Singapore scientists made a surprising discovery, observing Tibetan nuns who were practicing certain meditation techniques. According to the Science Daily, a conscious increase of the body temperature as a result of meditation was first recorded.
Researchers of the Singapore University observed Tibetan nuns during meditation. Despite the fact that temperature of the air was about 25 degrees Celsius below zero, their clothes soaked through. But right in front of the astonished scientists, the Buddhists began to dry their wet clothes with the heat of their own body temperature, which reached 38.3 degrees Celsius.
The nuns made themselves warm from the inside by a meditative technique named “g-Tummo” – the yoga of inner fire. In short, it is a powerful visualization of the inner fire burning behind one’s back in combination with some breathing exercises that cause heat production in the body, in particular the so-called “vase breath”. In order to master this technique, Buddhists sit on the snow trying to melt as much of it as possible with the heat of their body. As a result, the nuns who have obtained some success in the “g-Tummo” technique are absolutely impervious to cold temperatures.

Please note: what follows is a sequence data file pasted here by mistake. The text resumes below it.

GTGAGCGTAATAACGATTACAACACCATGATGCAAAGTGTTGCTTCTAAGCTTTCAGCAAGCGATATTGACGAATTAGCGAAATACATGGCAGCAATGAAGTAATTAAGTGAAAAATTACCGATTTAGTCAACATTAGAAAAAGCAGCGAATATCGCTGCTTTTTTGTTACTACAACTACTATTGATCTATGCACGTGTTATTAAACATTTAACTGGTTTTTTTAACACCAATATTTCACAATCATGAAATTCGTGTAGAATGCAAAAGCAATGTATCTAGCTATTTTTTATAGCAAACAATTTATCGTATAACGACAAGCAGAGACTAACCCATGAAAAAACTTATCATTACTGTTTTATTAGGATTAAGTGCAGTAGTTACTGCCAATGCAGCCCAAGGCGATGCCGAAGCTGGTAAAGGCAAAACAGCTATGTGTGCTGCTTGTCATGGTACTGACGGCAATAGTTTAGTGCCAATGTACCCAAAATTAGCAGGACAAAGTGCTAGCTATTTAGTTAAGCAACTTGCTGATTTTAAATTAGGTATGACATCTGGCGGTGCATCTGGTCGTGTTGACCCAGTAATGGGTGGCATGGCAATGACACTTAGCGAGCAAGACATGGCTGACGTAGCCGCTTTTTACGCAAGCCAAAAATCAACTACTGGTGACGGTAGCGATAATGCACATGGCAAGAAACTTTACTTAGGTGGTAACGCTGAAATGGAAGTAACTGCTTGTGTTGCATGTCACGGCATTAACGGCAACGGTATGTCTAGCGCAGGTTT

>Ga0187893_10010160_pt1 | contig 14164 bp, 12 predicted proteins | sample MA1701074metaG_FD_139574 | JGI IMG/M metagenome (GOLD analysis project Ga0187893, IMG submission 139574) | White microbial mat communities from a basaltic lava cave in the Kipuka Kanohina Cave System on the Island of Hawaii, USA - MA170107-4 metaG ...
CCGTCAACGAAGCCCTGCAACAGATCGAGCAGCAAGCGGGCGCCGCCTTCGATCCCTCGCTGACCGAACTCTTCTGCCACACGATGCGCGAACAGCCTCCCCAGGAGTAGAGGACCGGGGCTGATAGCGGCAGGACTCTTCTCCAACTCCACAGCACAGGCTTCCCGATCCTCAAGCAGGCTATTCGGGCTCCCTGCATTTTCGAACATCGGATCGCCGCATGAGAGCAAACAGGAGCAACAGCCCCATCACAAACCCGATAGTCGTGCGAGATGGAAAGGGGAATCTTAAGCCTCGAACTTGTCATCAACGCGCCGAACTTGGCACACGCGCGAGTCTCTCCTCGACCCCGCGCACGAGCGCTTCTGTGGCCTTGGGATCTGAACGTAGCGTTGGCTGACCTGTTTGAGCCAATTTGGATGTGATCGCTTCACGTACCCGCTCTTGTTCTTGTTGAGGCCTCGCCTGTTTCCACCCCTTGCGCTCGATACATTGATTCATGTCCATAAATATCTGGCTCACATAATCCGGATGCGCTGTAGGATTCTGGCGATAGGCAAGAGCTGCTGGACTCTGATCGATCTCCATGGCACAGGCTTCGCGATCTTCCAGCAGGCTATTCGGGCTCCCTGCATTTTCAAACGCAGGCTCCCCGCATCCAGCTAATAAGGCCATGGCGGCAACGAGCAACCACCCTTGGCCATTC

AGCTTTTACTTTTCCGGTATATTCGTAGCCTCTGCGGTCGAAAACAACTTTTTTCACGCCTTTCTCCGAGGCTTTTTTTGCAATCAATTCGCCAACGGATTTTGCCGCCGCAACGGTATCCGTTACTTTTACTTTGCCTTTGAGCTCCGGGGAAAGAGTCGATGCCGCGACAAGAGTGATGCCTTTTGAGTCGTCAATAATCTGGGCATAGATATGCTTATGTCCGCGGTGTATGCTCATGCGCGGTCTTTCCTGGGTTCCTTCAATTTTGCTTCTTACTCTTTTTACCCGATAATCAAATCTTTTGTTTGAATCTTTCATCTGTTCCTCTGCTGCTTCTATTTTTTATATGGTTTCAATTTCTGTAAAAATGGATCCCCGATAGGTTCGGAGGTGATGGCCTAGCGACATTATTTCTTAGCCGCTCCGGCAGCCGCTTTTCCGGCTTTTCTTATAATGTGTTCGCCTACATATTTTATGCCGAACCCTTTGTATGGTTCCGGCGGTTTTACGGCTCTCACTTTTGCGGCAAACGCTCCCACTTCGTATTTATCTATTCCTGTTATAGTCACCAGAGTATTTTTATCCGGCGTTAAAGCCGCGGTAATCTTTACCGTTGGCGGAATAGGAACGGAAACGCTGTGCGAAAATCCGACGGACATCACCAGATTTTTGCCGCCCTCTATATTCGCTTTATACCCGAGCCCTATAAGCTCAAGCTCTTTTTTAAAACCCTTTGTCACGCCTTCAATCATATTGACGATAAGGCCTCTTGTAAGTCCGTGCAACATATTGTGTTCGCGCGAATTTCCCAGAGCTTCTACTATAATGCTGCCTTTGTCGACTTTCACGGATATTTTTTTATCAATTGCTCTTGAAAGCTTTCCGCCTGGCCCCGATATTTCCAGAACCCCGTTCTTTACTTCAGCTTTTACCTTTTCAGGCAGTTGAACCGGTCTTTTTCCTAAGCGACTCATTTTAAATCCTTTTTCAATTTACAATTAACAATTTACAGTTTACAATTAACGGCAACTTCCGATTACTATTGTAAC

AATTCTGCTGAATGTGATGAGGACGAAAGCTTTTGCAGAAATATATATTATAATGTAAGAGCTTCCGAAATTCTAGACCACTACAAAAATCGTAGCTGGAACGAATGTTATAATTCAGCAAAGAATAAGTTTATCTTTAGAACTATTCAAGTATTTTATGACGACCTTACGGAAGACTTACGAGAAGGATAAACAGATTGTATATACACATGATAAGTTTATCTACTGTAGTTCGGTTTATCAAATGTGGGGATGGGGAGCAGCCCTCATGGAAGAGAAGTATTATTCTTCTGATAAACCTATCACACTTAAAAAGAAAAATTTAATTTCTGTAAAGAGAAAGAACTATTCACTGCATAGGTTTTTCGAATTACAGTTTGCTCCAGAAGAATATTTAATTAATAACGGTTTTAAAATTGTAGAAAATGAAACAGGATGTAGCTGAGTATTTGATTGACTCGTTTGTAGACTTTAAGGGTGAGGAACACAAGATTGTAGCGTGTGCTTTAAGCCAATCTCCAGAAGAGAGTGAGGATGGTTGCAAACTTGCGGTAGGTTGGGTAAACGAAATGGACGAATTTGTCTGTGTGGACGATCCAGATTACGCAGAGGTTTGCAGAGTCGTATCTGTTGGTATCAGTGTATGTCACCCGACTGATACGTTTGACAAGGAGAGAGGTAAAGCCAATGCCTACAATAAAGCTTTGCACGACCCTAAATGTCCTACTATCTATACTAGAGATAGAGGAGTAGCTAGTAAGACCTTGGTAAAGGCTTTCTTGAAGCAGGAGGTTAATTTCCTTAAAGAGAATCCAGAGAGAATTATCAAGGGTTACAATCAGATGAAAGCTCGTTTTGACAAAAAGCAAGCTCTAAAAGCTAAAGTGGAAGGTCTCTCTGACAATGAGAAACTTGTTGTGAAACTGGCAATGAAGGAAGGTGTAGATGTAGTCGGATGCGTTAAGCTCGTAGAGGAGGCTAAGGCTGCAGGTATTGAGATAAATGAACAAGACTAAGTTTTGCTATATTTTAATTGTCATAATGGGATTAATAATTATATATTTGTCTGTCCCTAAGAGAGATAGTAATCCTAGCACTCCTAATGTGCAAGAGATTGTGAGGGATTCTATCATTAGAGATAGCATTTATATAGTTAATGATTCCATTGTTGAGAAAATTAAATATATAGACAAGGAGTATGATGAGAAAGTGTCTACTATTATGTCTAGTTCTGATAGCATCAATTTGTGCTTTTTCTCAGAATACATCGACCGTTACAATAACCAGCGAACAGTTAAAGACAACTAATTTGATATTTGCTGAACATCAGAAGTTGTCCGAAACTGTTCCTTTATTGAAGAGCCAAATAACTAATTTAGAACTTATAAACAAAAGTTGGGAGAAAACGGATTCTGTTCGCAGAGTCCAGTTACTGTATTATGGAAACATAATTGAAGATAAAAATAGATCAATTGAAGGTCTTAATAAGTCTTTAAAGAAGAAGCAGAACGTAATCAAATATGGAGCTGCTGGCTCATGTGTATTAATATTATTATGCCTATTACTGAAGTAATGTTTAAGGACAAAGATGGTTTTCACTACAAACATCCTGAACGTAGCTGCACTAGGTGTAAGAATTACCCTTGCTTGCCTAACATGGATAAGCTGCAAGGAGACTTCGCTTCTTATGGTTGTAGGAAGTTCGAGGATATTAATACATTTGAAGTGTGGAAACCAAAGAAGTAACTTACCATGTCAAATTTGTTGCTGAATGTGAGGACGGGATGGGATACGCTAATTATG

According to Associate Professor Maria Kozhevnikov from the Department of Psychology at the University of Singapore who led the study, the “g-Tummo” helps bring your body temperature back to normal. It is an absolutely safe technique that is practiced not only by nuns but also by quite “ordinary” meditators. There are advanced teachers who can reach almost an infinite increase of their body temperature, feeling a powerful burst of energy.
“Practicing vase breathing alone is a safe technique to regulate core body temperature in a normal range. The participants whom I taught this technique to were able to elevate their body temperature, within limits, and reported feeling more energised and focused. With further research, non-Tibetan meditators could use vase breathing to improve their health and regulate cognitive performance,” said the researcher.
From a scientific point of view, this phenomenon has not yet been explained, despite some attempts. For example, in 2002 Herbert Benson of the Harvard University managed to ascertain that Tibetan nuns can raise the temperature of their fingers and toes by more than 8 degrees Celsius.
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